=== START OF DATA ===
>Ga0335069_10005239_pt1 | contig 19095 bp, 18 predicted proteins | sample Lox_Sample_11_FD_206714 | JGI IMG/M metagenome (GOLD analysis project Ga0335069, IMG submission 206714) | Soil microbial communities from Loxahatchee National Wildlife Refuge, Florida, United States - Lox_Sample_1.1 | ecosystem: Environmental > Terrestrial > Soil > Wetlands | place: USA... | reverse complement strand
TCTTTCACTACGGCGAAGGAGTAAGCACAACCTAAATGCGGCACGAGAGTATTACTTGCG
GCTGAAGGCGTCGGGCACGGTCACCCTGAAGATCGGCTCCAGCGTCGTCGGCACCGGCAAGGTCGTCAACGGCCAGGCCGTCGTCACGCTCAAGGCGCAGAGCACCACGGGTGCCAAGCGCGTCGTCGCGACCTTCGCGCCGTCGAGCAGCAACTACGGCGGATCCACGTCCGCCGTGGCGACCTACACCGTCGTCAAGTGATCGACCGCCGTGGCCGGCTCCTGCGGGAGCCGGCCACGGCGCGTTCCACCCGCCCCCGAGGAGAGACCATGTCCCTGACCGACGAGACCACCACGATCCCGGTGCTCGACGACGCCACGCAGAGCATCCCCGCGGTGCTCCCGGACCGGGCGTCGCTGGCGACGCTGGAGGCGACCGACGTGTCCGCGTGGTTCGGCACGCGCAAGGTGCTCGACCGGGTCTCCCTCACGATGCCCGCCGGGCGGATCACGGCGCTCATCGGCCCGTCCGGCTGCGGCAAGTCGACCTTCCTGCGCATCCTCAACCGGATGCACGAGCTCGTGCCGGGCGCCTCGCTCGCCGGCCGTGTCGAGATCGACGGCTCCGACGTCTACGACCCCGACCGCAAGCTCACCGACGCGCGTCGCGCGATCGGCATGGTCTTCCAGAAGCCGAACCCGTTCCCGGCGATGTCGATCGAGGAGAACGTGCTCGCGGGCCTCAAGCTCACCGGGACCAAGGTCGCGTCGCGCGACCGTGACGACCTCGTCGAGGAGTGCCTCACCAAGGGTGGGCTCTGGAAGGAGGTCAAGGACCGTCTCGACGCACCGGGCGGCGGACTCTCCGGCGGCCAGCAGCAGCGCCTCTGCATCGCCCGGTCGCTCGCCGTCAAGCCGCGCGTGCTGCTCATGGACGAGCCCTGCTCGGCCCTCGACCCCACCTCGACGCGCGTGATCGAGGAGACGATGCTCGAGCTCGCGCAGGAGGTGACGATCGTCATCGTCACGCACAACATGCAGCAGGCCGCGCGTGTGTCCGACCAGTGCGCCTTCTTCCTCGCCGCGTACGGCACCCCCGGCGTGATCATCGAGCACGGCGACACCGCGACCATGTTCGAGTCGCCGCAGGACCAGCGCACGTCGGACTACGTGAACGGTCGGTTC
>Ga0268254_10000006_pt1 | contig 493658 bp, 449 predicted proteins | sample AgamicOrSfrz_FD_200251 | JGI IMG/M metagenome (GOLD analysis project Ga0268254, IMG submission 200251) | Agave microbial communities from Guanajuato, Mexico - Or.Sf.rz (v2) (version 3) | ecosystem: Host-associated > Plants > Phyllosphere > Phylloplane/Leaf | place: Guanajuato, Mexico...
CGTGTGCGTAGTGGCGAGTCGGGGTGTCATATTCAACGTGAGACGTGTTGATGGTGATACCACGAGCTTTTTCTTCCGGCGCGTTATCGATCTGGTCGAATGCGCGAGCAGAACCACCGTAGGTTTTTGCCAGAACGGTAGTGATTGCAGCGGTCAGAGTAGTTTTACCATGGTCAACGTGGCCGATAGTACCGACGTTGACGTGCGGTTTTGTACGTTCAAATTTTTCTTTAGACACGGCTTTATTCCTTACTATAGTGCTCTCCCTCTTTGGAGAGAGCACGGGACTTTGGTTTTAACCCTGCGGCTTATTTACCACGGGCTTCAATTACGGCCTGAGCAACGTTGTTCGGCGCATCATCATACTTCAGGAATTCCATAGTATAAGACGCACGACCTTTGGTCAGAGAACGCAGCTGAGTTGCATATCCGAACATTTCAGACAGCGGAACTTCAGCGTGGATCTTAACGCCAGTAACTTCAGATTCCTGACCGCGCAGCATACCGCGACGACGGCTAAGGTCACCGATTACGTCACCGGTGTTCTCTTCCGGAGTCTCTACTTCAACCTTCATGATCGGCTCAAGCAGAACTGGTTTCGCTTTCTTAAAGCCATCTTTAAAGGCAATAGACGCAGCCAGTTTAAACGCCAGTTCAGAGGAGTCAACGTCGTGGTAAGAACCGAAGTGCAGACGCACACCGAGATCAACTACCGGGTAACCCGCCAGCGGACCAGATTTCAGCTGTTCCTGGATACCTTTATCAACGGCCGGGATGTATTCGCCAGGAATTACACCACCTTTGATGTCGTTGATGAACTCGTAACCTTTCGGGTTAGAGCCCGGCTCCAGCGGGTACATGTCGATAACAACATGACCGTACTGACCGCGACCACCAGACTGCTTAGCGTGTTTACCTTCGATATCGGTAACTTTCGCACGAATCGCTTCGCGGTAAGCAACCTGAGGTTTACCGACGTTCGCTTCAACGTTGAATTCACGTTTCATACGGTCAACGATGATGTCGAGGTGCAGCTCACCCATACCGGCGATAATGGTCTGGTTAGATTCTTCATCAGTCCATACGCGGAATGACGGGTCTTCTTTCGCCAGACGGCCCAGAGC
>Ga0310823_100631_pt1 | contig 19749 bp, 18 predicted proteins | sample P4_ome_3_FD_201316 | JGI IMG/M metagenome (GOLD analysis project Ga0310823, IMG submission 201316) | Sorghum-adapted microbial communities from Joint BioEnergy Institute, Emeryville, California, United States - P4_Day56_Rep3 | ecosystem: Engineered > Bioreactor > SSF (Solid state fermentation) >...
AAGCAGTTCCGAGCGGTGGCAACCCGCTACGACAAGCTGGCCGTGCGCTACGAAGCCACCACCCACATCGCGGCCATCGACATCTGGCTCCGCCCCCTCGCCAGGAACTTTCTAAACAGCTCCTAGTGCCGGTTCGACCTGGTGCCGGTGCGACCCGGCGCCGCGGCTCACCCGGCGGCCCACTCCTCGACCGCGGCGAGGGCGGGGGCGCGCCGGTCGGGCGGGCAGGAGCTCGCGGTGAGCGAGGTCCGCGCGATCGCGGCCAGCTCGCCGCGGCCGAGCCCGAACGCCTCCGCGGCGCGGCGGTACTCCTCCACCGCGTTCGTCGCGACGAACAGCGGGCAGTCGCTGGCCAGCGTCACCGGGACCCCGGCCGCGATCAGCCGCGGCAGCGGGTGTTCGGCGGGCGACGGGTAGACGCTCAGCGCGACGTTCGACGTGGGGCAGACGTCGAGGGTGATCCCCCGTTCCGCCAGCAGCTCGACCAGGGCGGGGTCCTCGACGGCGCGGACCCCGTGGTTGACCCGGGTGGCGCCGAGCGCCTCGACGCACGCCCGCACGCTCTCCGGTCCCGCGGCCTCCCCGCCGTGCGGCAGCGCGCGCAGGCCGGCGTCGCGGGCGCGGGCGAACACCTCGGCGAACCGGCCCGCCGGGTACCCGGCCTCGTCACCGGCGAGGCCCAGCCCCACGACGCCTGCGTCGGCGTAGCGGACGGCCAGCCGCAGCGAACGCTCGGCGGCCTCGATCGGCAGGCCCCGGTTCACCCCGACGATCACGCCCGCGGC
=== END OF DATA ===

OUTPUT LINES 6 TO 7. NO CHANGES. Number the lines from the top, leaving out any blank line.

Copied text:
>Ga0310823_100631_pt1 | contig 19749 bp, 18 predicted proteins | sample P4_ome_3_FD_201316 | JGI IMG/M metagenome (GOLD analysis project Ga0310823, IMG submission 201316) | Sorghum-adapted microbial communities from Joint BioEnergy Institute, Emeryville, California, United States - P4_Day56_Rep3 | ecosystem: Engineered > Bioreactor > SSF (Solid state fermentation) >...
AAGCAGTTCCGAGCGGTGGCAACCCGCTACGACAAGCTGGCCGTGCGCTACGAAGCCACCACCCACATCGCGGCCATCGACATCTGGCTCCGCCCCCTCGCCAGGAACTTTCTAAACAGCTCCTAGTGCCGGTTCGACCTGGTGCCGGTGCGACCCGGCGCCGCGGCTCACCCGGCGGCCCACTCCTCGACCGCGGCGAGGGCGGGGGCGCGCCGGTCGGGCGGGCAGGAGCTCGCGGTGAGCGAGGTCCGCGCGATCGCGGCCAGCTCGCCGCGGCCGAGCCCGAACGCCTCCGCGGCGCGGCGGTACTCCTCCACCGCGTTCGTCGCGACGAACAGCGGGCAGTCGCTGGCCAGCGTCACCGGGACCCCGGCCGCGATCAGCCGCGGCAGCGGGTGTTCGGCGGGCGACGGGTAGACGCTCAGCGCGACGTTCGACGTGGGGCAGACGTCGAGGGTGATCCCCCGTTCCGCCAGCAGCTCGACCAGGGCGGGGTCCTCGACGGCGCGGACCCCGTGGTTGACCCGGGTGGCGCCGAGCGCCTCGACGCACGCCCGCACGCTCTCCGGTCCCGCGGCCTCCCCGCCGTGCGGCAGCGCGCGCAGGCCGGCGTCGCGGGCGCGGGCGAACACCTCGGCGAACCGGCCCGCCGGGTACCCGGCCTCGTCACCGGCGAGGCCCAGCCCCACGACGCCTGCGTCGGCGTAGCGGACGGCCAGCCGCAGCGAACGCTCGGCGGCCTCGATCGGCAGGCCCCGGTTCACCCCGACGATCACGCCCGCGGC